The report of Amnesty International, which addressed crimes motivated by homophobia and transphobia in Europe show that countries in the European Union have serious issues in this sphere, Russian Foreign Ministry Human Rights Ombudsman Konstantin Dolgov said.
"It seems that the facts included in this report is yet another piece of evidence that before criticizing other countries for alleged discrimination against sexual minorities, the EU and its members should resolve their own issues in this sphere," the Russian Foreign Ministry quoted Dolgov as saying in an official statement.
This was Dolgov's response to mass media outlets' request to comment upon the report entitled, 'Because of Who I Am: Homophobia, Transphobia and Hate Crimes in Europe', which was released by Amnesty International.
According to Dolgov, Moscow studied this report, which analyzes the situation in EU countries with regard to violence against sexual minorities, with interest.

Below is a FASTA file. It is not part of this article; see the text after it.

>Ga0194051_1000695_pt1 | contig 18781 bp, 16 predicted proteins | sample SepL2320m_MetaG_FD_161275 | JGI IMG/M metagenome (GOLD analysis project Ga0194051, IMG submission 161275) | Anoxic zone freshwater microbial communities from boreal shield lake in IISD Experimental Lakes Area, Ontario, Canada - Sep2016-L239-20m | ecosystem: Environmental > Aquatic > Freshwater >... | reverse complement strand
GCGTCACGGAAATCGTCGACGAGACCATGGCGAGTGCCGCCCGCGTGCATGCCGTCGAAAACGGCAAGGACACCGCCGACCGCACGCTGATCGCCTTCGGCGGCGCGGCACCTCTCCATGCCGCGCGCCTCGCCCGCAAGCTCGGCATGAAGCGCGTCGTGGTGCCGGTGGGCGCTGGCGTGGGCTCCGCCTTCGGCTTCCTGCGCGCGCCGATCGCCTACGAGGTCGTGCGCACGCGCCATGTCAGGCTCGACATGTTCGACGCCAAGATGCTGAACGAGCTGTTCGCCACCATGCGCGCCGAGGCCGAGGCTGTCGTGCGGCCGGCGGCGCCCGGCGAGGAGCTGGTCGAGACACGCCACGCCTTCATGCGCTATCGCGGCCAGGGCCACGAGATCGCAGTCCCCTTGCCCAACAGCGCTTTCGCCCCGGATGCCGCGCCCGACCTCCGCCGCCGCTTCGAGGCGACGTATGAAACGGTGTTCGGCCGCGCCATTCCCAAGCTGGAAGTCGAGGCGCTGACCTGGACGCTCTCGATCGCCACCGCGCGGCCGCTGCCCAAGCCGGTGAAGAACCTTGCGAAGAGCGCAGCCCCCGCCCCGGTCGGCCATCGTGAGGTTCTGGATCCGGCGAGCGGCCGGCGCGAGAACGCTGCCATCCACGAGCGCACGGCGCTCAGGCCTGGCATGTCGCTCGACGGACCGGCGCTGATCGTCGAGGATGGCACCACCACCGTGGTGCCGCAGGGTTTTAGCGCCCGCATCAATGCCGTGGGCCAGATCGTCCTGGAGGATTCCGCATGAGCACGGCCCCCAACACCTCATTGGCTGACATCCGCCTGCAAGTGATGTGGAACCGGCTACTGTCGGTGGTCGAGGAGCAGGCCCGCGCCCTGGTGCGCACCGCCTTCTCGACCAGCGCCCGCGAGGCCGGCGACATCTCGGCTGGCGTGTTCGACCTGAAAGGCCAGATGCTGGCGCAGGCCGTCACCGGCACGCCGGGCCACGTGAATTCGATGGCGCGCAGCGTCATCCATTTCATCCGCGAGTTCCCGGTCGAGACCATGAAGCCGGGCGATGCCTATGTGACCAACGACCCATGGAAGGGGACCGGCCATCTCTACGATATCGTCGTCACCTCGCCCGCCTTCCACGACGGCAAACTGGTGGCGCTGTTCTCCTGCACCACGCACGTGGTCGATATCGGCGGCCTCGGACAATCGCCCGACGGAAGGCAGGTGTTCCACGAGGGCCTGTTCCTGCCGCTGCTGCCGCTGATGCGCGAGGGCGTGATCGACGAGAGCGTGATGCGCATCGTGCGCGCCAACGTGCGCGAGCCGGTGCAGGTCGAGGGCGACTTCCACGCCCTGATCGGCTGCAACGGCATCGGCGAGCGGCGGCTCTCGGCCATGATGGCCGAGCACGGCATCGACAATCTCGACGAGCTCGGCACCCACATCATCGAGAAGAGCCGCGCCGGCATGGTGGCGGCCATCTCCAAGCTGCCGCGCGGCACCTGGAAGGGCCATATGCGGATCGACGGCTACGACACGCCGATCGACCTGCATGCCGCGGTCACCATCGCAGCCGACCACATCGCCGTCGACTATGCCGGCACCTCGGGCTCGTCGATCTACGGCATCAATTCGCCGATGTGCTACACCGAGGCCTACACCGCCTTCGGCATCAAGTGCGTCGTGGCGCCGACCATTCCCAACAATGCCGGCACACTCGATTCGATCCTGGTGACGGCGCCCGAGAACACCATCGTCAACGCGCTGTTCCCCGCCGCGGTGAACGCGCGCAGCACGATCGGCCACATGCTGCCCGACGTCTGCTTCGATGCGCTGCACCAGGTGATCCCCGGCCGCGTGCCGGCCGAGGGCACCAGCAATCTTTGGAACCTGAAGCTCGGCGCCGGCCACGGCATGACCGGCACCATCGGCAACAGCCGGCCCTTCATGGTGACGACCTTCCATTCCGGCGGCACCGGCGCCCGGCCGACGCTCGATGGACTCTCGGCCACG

"It concludes that prejudice, discrimination and hate crimes against representatives of the lesbian, gay, bisexual and transsexual (LGBT) community are still pressing issues in the EU, where same-sex relations are relatively tolerated. These conclusions are illustrated by many examples. In particular, it is noted that 80% Europeans, who have suffered from violence motivated by their non-traditional sexual orientation, do not report assaults to the police because they fear being met with homophobia and transphobia in state institutions," Dolgov said.
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